Below is a post by a sister for her brother who passed April 29th, 2016 from a heroin overdose at the age of 31. Just three years apart, they were not only brother and sister, but best friends. After battling addiction for years and becoming sober, her brother passed into eternal life after a recent relapse. She’s shared her last words to the public in hopes to not only honor her brother, but to speak truth to how addiction does not discriminate. Tara hopes to continue sharing her story to shed light on the problems behind addiction and to remind others that we need to spend less time judging and stereotyping, and more time working together to understanding this epidemic that is taking away so many of our loved ones.
I’ve held off on writing my last words or making a speech in front of everyone about my brother, because I still cannot believe this is real. But it has finally hit me just how real this all is. That I will never laugh with him or see him again. But I’ve felt the need to share these words. How do you go on to write about the greatest person you have ever known, and get it right? As he would say.. Here comes the Novel!
I think it’s fair to say Jeff was one of the most unique human beings we have ever had the chance to know. His sense of humor, loyalty, huge heart, protectiveness, patience and craziness is what attracted so many people to his life. He was probably the only one calm enough to deal with half of his family/friends. As he would say,
“This is my family?”
“These are my friends?”
He was always the voice of reason, diffusing any situation with love and laughter. For those that know the real Jeff, you know he was one of the most selfless people. He would drop anything to be there for someone he cared about, no matter if the circumstances were in his favor or not. He always told me I did too much for those who didn’t appreciate me, but to never lose that about myself because that is what made me special -to always know my worth. He was someone who always had the right intentions and knew what he wanted in life and who he wanted to be …. naturally smart and socially inept….always the biggest heart, a dreamer with a deep crazy soul and an undeniable love for music. I have always admired the person he was. Continue reading “Disease or not, he always said if it was any other health issue he would be treated with respect.”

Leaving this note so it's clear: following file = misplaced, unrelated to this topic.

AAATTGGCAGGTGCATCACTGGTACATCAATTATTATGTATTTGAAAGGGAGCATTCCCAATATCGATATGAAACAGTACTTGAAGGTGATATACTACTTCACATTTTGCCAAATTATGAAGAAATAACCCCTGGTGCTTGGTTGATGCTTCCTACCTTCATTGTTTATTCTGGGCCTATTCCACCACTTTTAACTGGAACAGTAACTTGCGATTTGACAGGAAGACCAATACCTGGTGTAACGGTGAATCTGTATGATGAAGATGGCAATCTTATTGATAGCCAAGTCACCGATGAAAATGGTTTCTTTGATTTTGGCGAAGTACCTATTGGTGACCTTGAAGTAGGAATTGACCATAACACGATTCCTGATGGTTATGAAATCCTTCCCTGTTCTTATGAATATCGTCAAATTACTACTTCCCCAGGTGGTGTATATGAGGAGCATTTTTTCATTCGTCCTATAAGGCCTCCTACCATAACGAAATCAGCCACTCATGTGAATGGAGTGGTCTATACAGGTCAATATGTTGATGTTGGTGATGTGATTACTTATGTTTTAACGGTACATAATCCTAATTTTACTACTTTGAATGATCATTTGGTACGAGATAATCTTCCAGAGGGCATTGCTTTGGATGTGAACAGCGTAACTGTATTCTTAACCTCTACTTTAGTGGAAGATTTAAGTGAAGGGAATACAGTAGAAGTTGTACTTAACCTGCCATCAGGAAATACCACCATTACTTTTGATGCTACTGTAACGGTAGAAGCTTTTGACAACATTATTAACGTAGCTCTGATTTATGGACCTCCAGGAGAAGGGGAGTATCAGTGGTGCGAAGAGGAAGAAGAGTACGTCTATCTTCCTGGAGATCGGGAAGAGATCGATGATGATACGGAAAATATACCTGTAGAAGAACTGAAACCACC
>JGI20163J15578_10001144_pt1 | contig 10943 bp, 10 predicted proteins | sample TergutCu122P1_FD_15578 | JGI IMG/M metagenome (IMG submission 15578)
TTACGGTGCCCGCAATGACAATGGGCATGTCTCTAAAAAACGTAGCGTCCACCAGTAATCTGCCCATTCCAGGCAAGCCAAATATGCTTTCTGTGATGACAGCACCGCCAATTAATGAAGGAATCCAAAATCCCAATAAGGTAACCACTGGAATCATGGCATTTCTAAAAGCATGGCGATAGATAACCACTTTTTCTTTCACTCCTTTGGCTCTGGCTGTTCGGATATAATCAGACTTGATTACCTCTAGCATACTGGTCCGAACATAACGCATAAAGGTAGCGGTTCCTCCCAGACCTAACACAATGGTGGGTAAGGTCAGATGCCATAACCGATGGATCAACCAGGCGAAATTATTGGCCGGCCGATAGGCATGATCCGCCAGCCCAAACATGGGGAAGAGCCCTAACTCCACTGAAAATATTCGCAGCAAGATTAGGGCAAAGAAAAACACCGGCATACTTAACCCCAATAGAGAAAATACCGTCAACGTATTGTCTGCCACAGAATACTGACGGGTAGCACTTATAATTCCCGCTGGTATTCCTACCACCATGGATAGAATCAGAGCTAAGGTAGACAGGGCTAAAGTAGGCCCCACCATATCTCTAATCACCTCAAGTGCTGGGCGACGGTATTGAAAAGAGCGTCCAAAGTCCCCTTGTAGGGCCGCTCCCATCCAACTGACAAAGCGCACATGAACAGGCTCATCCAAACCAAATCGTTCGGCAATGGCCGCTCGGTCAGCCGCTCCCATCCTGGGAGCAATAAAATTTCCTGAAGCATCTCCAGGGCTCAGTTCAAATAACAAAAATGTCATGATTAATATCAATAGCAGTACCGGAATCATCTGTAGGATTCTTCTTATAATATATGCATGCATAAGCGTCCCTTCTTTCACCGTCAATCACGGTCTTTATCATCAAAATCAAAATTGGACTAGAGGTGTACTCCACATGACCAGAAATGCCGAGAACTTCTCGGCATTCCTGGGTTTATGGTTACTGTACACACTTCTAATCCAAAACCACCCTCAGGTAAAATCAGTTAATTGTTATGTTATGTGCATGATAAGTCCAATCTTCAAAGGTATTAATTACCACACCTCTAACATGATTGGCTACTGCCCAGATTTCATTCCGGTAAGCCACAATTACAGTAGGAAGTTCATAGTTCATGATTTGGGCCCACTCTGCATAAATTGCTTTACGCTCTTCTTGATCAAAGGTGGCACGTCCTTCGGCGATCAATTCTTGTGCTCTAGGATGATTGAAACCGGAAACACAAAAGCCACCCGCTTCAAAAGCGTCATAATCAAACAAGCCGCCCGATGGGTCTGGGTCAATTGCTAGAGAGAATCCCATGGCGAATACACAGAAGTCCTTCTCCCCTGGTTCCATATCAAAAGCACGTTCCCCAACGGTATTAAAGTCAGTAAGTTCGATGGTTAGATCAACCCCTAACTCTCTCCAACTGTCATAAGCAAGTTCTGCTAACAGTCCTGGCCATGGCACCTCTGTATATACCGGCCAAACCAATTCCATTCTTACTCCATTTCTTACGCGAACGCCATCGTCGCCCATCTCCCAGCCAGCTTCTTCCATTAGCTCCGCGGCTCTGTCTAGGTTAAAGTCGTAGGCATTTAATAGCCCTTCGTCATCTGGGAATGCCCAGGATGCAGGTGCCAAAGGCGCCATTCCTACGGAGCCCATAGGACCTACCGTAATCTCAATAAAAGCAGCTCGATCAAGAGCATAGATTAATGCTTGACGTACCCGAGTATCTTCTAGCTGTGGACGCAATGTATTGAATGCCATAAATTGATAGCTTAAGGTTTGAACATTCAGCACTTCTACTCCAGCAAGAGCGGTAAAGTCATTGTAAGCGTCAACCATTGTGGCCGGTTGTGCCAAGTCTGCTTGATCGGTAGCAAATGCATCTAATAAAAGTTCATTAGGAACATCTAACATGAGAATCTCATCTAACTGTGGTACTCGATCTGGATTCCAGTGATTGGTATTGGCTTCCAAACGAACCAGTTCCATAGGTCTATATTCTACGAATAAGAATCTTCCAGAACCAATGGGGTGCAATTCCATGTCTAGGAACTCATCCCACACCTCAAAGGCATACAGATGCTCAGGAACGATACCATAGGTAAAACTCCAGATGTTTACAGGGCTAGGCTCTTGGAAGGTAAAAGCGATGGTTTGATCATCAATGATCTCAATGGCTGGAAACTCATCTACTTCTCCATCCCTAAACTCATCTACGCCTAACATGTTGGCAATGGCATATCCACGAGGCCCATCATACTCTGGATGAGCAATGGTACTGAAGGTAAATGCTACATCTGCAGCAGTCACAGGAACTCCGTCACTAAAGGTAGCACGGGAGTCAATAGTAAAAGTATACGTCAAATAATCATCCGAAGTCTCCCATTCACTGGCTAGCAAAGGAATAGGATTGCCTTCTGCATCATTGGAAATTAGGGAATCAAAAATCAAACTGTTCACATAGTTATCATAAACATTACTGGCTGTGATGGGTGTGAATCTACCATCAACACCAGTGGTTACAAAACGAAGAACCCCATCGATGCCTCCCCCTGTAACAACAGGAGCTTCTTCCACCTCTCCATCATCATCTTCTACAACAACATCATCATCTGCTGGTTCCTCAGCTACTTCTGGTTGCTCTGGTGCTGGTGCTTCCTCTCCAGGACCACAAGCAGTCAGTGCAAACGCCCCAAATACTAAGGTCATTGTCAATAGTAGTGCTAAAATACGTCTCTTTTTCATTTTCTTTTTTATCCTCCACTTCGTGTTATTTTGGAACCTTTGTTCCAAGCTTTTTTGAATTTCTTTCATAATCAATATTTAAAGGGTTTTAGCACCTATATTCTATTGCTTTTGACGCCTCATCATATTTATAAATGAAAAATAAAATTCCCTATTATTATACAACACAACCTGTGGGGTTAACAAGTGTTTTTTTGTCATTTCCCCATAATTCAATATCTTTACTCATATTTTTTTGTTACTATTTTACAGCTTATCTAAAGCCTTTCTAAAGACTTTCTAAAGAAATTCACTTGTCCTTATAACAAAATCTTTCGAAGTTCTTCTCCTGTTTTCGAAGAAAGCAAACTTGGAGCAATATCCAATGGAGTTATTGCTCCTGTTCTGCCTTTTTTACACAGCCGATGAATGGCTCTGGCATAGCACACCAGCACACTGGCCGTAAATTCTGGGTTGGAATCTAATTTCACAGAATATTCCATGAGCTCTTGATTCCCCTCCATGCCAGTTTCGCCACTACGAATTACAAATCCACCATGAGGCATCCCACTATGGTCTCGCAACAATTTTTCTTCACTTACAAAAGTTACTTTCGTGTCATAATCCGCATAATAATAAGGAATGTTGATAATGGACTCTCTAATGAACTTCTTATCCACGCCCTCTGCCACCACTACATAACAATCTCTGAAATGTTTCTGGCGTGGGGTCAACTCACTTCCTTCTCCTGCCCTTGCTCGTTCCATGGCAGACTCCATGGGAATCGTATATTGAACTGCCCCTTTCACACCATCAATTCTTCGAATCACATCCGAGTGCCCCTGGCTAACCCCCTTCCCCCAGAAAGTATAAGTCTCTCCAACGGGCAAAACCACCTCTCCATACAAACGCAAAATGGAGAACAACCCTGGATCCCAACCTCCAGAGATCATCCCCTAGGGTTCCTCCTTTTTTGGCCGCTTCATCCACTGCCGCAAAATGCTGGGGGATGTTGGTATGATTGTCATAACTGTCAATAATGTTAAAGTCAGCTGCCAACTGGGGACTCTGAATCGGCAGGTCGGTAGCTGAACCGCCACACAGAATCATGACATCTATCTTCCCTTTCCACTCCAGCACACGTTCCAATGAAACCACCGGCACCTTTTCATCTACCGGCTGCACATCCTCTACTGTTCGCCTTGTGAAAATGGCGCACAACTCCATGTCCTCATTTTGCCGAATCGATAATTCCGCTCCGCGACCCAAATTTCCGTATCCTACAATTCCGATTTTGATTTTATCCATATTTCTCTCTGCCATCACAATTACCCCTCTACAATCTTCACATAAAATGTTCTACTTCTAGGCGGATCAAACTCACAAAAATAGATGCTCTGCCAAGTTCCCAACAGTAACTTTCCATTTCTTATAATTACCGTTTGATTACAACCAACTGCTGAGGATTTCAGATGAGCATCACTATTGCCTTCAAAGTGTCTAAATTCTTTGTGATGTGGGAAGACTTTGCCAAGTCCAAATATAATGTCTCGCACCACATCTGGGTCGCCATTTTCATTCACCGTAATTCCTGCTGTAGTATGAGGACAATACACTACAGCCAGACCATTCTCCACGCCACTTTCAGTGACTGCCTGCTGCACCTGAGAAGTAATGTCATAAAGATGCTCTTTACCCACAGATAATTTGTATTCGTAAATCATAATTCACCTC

It certainly wasn’t what anyone whose life has been shattered by addiction anticipated seeing when they turned on SNL expecting to have a few laughs. Addiction isn’t even a little funny. People are dying and lives are being destroyed every single day – and there is no humor to be found in any part of this epidemic.
They say ‘you know you’ve made it’ when SNL writes about it, so I guess in one way we should be glad that we have been loud enough about the epidemic to get their attention. This parody was one of their most tasteless to date, but what has made people react so viscerally to it goes to the heart of the matter. Our kids are dying. Heroin use, as SNL pointed out, is on the rise. And yes, mothers, school bus drivers and soccer coaches are not immune to addiction. Continue reading “Saturday Night Live tried to joke about heroin, but there is nothing funny about this epidemic.”
Recently on our Facebook page I asked people to tell me about that day they switched from pills to heroin. I had heard enough stories to know that almost nobody began with heroin, and even when they switch most have zero intention to ever touch a syringe. So what happens. How do they get there?
Often after an article about the drug epidemic is posted online, and more specifically when Narcan is mentioned, there will be the comments of ‘just let them die’, ‘Darwinism at its best’, ’thinning the herd’ ‘they chose this life, so the get what they deserve’.
Every addict is someone’s child, sister, brother, mother, father, loved one. The scathing attitudes and opinions others wield so safely at home on their computer are like gut punches to those in addiction as well as those who love them. They are especially painful to those who have lost a loved one to overdose. More importantly, they perpetuate the stigma that people in addiction don’t deserve compassion or treatment — simply ‘let ’em all die’…..
Let he without sin cast the first stone: